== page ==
[ RadSafe ] Sorry it was 60 minutes. What's Killing The Nuclear Industry?

David Lee davidleesafe at gmail.com
Fri May 17 01:31:31 CDT 2013


Sorry, it was CBS "60 minutes" from May 12.
You can see episode "Bill Gates 2.0" or just read in the below link or

Reactor uses depleted uranium and refueling cycle 60 years instead of 20
years as I mentioned in my previous email.
Steve Jobs part obviously impressive too.
Of course, my apology to Melinda for calling Belinda.

To watch episode: click on "Bill Gates 2.0"


Below is script.

To read script click below:


Part of the script:


But Gates isn't just reading books for pleasure, he is determined to use
his knowledge to back groundbreaking innovations. Take this high-tech
zapper. It is a laser designed to shoot down malaria-infected mosquitoes in

And Gates showed us one of his boldest, and he says most important,
ventures -- a new kind of nuclear reactor. It would burn depleted uranium,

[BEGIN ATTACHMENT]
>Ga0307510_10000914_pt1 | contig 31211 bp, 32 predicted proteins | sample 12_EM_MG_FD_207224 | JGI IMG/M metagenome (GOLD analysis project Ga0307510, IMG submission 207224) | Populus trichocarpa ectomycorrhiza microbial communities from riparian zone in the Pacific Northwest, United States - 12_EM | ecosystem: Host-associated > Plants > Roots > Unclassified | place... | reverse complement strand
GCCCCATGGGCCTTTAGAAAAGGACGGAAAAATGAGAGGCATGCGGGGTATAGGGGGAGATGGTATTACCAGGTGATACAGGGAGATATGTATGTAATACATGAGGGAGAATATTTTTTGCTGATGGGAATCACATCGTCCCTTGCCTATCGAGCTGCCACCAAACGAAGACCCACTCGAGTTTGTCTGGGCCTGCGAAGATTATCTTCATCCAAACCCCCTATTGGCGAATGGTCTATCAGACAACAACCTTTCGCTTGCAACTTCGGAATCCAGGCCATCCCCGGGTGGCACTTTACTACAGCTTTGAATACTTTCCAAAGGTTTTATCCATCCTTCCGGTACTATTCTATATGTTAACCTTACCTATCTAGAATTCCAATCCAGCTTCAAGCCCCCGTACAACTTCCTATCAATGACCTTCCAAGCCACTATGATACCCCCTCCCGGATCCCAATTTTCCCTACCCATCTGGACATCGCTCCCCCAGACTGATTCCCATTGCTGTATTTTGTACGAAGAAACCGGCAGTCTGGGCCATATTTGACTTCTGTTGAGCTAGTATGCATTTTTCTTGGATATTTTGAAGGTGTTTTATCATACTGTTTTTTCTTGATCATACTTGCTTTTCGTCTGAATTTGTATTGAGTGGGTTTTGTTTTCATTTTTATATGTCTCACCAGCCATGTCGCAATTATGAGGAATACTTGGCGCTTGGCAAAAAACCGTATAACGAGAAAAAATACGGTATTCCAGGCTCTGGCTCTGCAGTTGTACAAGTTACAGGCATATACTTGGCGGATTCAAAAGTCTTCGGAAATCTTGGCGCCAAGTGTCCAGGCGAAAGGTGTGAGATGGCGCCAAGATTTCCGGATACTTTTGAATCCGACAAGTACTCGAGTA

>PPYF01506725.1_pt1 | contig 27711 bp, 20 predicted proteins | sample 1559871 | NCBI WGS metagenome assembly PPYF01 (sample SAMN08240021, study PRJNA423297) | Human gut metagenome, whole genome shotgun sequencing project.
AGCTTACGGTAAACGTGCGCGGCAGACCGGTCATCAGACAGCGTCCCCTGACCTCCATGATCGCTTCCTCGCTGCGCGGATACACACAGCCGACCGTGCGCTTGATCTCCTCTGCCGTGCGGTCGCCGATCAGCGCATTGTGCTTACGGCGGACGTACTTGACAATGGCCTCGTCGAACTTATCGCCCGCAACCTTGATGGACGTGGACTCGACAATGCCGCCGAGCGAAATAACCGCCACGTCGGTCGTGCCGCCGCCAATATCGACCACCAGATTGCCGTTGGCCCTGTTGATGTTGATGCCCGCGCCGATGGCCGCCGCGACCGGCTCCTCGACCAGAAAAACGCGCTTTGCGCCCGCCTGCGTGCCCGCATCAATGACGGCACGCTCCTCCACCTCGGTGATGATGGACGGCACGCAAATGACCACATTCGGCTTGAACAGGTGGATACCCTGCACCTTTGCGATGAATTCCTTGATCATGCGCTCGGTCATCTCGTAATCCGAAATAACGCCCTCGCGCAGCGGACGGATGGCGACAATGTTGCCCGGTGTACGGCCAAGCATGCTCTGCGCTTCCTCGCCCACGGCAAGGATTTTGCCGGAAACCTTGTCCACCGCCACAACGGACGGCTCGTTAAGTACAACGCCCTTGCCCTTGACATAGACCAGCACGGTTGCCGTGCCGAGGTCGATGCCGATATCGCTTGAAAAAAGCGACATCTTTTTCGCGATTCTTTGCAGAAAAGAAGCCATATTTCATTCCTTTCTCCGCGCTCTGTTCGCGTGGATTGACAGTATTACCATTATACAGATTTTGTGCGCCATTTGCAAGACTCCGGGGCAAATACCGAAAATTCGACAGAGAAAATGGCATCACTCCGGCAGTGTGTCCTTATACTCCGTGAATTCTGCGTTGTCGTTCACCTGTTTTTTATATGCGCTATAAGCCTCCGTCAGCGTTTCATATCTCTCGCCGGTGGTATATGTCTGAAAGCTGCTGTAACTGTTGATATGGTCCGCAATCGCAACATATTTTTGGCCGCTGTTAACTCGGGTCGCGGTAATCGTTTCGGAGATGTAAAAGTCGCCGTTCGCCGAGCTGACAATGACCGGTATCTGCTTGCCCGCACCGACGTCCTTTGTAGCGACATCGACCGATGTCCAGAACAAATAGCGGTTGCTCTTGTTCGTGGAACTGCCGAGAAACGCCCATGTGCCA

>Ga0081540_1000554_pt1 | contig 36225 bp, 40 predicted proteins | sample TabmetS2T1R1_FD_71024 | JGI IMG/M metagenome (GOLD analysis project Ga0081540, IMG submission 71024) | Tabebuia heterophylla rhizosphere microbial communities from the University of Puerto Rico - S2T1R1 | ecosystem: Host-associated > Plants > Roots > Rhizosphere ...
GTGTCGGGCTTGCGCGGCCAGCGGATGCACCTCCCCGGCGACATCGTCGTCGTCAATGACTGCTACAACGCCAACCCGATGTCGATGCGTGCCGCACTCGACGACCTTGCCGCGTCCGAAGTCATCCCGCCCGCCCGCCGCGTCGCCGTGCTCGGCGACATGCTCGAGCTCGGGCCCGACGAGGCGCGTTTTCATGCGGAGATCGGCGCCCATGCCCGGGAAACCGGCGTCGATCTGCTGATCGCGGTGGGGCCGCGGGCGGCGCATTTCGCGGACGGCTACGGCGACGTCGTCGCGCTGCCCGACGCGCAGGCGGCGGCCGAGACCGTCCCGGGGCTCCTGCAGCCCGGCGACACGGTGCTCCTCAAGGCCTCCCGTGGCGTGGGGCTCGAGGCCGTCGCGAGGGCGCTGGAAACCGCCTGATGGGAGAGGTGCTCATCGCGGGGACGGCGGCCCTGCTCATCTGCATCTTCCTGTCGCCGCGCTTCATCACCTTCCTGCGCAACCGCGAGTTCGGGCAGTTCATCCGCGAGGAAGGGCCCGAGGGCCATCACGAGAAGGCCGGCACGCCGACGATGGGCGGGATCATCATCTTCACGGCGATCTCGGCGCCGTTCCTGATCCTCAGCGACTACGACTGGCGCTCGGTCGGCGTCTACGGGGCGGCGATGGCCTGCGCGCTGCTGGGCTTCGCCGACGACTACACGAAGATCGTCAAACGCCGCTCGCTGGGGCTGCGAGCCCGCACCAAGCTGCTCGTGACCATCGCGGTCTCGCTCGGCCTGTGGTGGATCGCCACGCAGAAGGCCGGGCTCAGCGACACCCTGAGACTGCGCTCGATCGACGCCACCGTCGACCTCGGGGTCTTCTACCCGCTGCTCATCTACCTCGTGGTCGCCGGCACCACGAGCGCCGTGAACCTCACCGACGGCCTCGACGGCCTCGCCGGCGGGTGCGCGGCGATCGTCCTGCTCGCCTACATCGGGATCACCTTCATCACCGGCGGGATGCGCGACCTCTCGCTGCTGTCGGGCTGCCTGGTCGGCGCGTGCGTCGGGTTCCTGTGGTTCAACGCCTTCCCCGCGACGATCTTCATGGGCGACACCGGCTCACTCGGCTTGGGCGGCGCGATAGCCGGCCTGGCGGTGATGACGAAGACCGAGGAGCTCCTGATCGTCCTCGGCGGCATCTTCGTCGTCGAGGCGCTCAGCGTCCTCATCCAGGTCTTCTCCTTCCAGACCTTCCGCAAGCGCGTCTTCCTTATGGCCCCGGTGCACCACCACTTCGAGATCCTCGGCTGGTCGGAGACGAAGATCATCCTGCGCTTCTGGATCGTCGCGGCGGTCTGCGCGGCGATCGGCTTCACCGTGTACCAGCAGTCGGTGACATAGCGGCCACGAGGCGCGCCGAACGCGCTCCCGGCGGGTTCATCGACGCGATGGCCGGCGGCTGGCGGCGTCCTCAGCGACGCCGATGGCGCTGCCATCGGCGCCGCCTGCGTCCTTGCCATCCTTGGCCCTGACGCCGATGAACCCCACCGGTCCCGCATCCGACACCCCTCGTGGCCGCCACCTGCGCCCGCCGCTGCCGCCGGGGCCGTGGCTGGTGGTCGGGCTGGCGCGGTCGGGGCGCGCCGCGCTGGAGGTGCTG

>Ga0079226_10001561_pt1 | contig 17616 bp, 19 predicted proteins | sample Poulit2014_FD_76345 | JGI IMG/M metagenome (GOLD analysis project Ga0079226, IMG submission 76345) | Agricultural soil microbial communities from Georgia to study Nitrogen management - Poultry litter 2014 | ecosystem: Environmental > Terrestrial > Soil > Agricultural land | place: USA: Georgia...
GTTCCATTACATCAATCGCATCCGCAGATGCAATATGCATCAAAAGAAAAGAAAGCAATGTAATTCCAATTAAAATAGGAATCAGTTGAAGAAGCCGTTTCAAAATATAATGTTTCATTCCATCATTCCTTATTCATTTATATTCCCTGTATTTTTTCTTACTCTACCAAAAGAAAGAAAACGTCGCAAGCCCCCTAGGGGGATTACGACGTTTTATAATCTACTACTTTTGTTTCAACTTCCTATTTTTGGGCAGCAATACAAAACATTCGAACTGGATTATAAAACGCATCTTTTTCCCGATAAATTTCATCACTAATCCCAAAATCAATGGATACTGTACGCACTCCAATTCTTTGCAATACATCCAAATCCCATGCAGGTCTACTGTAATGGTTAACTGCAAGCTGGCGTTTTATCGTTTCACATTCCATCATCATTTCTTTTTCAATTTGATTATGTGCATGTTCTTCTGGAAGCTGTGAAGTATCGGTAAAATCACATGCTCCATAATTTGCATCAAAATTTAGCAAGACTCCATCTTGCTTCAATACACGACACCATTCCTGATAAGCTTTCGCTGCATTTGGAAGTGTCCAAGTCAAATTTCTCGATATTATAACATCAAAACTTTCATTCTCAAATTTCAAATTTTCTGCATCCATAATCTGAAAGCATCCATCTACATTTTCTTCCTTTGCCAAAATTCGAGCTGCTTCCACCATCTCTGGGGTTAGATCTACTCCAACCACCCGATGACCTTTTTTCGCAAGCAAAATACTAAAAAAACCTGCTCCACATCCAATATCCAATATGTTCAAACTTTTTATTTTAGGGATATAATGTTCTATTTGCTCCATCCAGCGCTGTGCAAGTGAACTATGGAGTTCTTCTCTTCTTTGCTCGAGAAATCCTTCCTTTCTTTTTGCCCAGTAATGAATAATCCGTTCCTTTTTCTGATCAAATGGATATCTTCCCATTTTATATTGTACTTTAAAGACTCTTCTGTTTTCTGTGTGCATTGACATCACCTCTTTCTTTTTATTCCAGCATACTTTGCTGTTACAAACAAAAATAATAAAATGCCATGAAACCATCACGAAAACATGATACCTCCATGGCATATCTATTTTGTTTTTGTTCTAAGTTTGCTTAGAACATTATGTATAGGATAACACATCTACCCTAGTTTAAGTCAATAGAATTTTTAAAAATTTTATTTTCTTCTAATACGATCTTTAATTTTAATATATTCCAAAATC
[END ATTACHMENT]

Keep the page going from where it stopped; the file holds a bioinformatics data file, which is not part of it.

making it cleaner, safer and cheaper than today's reactors.

Bill Gates: And your fuel will last for 60 years. So during that entire
time, you don't need to open it up, refuel it. You don't need to buy more
fuel. So there's a certain simplicity that comes with this design.

Charlie Rose: And when could it come on stream?

Bill Gates: Best case would be to have a prototype around 2022.

Bill Gates calls himself an "impatient optimist" - a description his wife
Melinda says was accurate even when they met over 20 years ago.

Charlie Rose: Melinda, what did you like about him?

On Wed, May 15, 2013 at 4:39 PM, David Lee <davidleesafe at gmail.com> wrote:

A very interesting thing with the trust. Accidents and too many skeletons